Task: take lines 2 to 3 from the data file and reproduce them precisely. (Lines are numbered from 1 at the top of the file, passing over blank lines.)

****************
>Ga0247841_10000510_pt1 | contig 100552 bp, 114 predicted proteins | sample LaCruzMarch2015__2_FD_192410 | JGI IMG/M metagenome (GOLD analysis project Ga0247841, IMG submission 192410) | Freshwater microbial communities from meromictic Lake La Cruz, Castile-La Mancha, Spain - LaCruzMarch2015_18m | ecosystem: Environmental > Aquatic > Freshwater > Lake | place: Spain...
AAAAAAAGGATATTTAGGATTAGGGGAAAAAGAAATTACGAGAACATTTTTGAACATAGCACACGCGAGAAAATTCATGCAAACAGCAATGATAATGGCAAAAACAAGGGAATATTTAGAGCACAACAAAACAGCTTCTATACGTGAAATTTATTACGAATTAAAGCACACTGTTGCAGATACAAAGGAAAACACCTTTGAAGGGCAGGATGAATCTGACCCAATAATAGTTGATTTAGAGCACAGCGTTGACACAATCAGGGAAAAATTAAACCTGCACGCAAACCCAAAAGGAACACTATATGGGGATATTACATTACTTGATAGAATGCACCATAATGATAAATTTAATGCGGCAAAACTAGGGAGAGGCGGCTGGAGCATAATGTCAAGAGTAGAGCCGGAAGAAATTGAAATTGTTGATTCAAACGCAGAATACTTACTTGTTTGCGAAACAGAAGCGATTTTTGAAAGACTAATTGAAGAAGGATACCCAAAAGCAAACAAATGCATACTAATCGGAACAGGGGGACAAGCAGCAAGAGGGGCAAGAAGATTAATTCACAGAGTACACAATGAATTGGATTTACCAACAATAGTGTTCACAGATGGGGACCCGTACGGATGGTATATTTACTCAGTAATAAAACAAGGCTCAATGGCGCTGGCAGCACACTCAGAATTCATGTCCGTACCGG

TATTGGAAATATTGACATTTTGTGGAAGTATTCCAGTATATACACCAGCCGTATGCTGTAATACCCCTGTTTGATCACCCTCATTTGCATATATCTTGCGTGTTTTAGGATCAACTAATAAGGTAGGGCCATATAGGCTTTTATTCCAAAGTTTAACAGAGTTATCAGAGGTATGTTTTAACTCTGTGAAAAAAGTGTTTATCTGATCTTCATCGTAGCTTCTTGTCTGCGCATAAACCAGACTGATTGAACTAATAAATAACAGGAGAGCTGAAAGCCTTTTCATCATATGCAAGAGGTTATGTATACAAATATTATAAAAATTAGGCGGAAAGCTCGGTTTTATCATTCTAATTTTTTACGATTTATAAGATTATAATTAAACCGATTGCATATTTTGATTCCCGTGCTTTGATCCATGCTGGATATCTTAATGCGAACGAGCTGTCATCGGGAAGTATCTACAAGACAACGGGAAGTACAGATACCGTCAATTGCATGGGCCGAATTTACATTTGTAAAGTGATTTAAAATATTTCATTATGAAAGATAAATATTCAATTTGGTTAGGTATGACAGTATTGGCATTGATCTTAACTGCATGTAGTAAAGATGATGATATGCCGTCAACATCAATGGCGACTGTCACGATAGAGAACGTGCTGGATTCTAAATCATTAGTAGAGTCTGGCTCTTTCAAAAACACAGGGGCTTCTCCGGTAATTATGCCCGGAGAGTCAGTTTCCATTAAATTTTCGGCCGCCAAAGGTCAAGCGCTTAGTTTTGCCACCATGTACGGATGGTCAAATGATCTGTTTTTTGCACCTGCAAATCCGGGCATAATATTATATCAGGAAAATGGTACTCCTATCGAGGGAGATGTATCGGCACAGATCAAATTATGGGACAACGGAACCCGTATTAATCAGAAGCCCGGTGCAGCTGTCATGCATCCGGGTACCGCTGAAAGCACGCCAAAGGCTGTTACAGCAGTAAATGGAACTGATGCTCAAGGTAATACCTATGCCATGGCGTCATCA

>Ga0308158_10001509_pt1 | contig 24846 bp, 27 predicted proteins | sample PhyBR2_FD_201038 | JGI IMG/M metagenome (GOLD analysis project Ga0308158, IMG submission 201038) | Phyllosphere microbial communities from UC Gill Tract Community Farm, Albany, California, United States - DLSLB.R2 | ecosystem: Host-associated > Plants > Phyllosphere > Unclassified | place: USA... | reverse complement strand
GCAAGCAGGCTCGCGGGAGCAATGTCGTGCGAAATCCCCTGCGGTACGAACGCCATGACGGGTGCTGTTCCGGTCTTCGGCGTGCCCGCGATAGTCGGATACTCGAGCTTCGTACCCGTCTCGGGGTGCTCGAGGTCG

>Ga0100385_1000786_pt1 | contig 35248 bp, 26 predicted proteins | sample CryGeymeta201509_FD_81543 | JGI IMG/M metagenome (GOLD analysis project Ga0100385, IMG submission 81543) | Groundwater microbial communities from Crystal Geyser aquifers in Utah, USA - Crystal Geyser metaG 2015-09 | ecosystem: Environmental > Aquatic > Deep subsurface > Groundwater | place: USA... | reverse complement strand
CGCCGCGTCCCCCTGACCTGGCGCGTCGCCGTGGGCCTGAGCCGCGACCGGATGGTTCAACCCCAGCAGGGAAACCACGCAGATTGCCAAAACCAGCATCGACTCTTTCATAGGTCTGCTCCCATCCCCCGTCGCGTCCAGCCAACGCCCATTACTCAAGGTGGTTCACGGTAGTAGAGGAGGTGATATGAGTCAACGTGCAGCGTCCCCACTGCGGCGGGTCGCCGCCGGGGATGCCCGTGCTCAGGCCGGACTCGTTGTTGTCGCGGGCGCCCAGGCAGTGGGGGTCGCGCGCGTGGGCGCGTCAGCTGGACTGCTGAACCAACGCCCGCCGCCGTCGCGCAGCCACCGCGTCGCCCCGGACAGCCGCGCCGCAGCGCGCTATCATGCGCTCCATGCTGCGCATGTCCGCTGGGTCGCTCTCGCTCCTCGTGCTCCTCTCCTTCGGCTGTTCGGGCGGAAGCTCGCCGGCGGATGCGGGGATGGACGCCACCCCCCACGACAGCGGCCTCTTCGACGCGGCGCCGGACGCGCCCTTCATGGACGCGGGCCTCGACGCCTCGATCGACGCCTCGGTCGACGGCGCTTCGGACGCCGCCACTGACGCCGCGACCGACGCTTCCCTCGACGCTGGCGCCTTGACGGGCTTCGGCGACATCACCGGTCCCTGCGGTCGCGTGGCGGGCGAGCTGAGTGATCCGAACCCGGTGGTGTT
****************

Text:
AAAAAAAGGATATTTAGGATTAGGGGAAAAAGAAATTACGAGAACATTTTTGAACATAGCACACGCGAGAAAATTCATGCAAACAGCAATGATAATGGCAAAAACAAGGGAATATTTAGAGCACAACAAAACAGCTTCTATACGTGAAATTTATTACGAATTAAAGCACACTGTTGCAGATACAAAGGAAAACACCTTTGAAGGGCAGGATGAATCTGACCCAATAATAGTTGATTTAGAGCACAGCGTTGACACAATCAGGGAAAAATTAAACCTGCACGCAAACCCAAAAGGAACACTATATGGGGATATTACATTACTTGATAGAATGCACCATAATGATAAATTTAATGCGGCAAAACTAGGGAGAGGCGGCTGGAGCATAATGTCAAGAGTAGAGCCGGAAGAAATTGAAATTGTTGATTCAAACGCAGAATACTTACTTGTTTGCGAAACAGAAGCGATTTTTGAAAGACTAATTGAAGAAGGATACCCAAAAGCAAACAAATGCATACTAATCGGAACAGGGGGACAAGCAGCAAGAGGGGCAAGAAGATTAATTCACAGAGTACACAATGAATTGGATTTACCAACAATAGTGTTCACAGATGGGGACCCGTACGGATGGTATATTTACTCAGTAATAAAACAAGGCTCAATGGCGCTGGCAGCACACTCAGAATTCATGTCCGTACCGG

TATTGGAAATATTGACATTTTGTGGAAGTATTCCAGTATATACACCAGCCGTATGCTGTAATACCCCTGTTTGATCACCCTCATTTGCATATATCTTGCGTGTTTTAGGATCAACTAATAAGGTAGGGCCATATAGGCTTTTATTCCAAAGTTTAACAGAGTTATCAGAGGTATGTTTTAACTCTGTGAAAAAAGTGTTTATCTGATCTTCATCGTAGCTTCTTGTCTGCGCATAAACCAGACTGATTGAACTAATAAATAACAGGAGAGCTGAAAGCCTTTTCATCATATGCAAGAGGTTATGTATACAAATATTATAAAAATTAGGCGGAAAGCTCGGTTTTATCATTCTAATTTTTTACGATTTATAAGATTATAATTAAACCGATTGCATATTTTGATTCCCGTGCTTTGATCCATGCTGGATATCTTAATGCGAACGAGCTGTCATCGGGAAGTATCTACAAGACAACGGGAAGTACAGATACCGTCAATTGCATGGGCCGAATTTACATTTGTAAAGTGATTTAAAATATTTCATTATGAAAGATAAATATTCAATTTGGTTAGGTATGACAGTATTGGCATTGATCTTAACTGCATGTAGTAAAGATGATGATATGCCGTCAACATCAATGGCGACTGTCACGATAGAGAACGTGCTGGATTCTAAATCATTAGTAGAGTCTGGCTCTTTCAAAAACACAGGGGCTTCTCCGGTAATTATGCCCGGAGAGTCAGTTTCCATTAAATTTTCGGCCGCCAAAGGTCAAGCGCTTAGTTTTGCCACCATGTACGGATGGTCAAATGATCTGTTTTTTGCACCTGCAAATCCGGGCATAATATTATATCAGGAAAATGGTACTCCTATCGAGGGAGATGTATCGGCACAGATCAAATTATGGGACAACGGAACCCGTATTAATCAGAAGCCCGGTGCAGCTGTCATGCATCCGGGTACCGCTGAAAGCACGCCAAAGGCTGTTACAGCAGTAAATGGAACTGATGCTCAAGGTAATACCTATGCCATGGCGTCATCA